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To control the Covid-19 pandemic, India needs an equity-focused vaccination plan and a road map to provide equity and justice in vaccination.
According to WHO’s strategic advisory group of experts on immunisation, prioritizing socio-demographic groups is essential for universal vaccination. So, an equity-focused vaccination plan is essential for controlling the pandemic.
What is an equity-focused vaccination plan?
Instead of focussing on vaccinating the public, the plan facilitates vaccinating vulnerable sections of society. This plan should include the following sectors of people to prevent disease and death among them. Such as, prioritizing the poor, religious minorities, socially disadvantaged castes, Adivasi communities, those living in remote areas, urban slums, and women.
- For example, the Chhattisgarh government prioritised ration cardholders in vaccination.
- Under this, the Chhattisgarh government vaccinated high-risk persons such as the poor, people who live in multi-generation for the same house, larger household.
- Further, these are the people who lack access to mobile phones and the Internet (Crucial for registering vaccines).
Challenges in providing equity-focused vaccination plan
- Lack of data on various parameters: India’s Covid-19 impact data does not provide the impact of virus infection among gender, caste, religious, and indigenous identities. Though crowd-sourced data is available, they too lack geographic and other meta-data for tests conducted in India.
- Vaccination through digital registration: Digital technologies can create a digital divide among age, gender, economic dimensions, rural-urban differences. The government’s CoWIN data also shows inequitable vaccination between tribal and non-tribal areas.
- Role of developed countries: The developed countries do not always help other countries in vaccination drives. For example, During the 2009 H1N1 flu pandemic, wealthy countries secured more doses than they need to vaccinate every member of their population. Similar such behavior is also observed in the Covid-19 pandemic also. Poor countries in the world depend on the mercy of the European Union and the United States for vaccinating their population.
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How to improve the equity-focused vaccination plan?
- Trying out vaccination camps or door-to-door campaigns: Vulnerable sections of people often have poor access and low levels of trust in the healthcare system. So, the camps and campaigns can provide the following advantages. Such as,
- Older adults can get the vaccine from their homes.
- Essential workers will not face any interruption in their service delivery.
- Similarly, the poor and vulnerable people will not face any loss in daily wages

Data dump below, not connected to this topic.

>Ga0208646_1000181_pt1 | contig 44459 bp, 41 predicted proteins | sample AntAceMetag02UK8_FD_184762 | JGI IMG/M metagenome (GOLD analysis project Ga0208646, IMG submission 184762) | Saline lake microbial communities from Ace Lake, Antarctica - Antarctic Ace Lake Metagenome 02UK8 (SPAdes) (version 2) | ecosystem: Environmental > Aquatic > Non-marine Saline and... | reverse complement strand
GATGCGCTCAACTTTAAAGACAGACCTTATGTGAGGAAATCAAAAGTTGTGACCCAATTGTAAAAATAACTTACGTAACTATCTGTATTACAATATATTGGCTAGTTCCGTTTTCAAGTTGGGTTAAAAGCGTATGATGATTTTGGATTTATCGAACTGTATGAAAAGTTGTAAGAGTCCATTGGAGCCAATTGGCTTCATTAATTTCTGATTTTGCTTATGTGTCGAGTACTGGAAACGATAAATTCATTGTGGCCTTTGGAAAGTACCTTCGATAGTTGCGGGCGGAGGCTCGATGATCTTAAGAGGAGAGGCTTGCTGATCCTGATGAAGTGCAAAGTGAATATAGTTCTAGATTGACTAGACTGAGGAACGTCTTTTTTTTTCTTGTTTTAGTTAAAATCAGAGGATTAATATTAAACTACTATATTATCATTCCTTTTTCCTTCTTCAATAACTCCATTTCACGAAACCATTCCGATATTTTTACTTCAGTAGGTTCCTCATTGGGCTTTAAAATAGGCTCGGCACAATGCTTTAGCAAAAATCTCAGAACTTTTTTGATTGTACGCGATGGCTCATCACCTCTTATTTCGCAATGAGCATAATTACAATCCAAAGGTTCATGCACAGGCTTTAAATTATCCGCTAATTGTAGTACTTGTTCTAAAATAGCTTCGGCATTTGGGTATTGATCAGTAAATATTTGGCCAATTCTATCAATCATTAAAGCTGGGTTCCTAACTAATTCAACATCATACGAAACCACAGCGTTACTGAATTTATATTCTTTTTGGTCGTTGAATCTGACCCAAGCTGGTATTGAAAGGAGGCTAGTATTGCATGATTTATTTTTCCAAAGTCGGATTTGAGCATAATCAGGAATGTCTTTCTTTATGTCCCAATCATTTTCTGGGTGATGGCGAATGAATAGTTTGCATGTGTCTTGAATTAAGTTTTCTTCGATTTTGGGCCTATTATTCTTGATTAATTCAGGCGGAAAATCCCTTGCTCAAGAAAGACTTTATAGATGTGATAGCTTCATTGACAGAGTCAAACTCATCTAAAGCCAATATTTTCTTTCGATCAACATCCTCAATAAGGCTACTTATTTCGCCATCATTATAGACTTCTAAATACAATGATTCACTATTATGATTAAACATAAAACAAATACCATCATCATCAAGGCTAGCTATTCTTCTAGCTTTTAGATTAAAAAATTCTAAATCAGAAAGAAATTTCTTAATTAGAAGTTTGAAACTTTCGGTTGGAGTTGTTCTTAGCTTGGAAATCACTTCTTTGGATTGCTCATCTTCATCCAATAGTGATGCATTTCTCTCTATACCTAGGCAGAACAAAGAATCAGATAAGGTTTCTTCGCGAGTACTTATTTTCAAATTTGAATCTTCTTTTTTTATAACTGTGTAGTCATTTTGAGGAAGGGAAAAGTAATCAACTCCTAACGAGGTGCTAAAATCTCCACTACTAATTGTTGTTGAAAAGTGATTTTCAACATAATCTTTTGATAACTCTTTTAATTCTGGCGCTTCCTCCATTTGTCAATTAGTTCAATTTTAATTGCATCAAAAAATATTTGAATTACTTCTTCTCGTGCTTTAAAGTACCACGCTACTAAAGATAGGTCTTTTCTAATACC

- The government can try women-only vaccine days to ensure that women are getting equal importance in vaccination. Women are often neglected in vaccine drive for reasons such as, they are not the breadwinner of the family, historically marginalized stature of women, etc. But this might lead to gender inequities in vaccine uptake. This will only lead to more Covid-19 infection among women
- For example, During the 1918 influenza pandemic in India, the mortality rate of women is higher than men.
- The government has to ensure vaccinating older people completely before opening vaccination to younger adults.
- In Indian villages, Accredited Social Health Activists (ASHAs) and Auxiliary Nurse-Midwives (ANMs) have enough experience and expertise with pulse polio vaccination and newborn vaccination. So, the government has to utilize its expertise to vaccinate Indian villages.
- Local governments and municipalities should prioritise vaccines for historically marginalised persons in the locality. Such as,
- Adivasi’s communities often live in remote and forested areas. The government should prioritize these regions.
- Religious minority areas such as Muslim-dominated tier-3 cities and villages should also get priority on vaccination drive.
- At the global level: WHO is consistently highlighted vaccine equity at global level. The COVAX facility can play a greater role in the equity distribution of vaccines around the world. The world leaders also need to follow the lead of WHO in vaccination and ensure global solidarity in this pandemic.
The central procurement of vaccines and providing free vaccines are not alone enough to vaccinate the entire population. So, refocused rejuvenated local, national, and global vaccination campaigns alone can provide equity-focused vaccination in the world.
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Source: The Hindu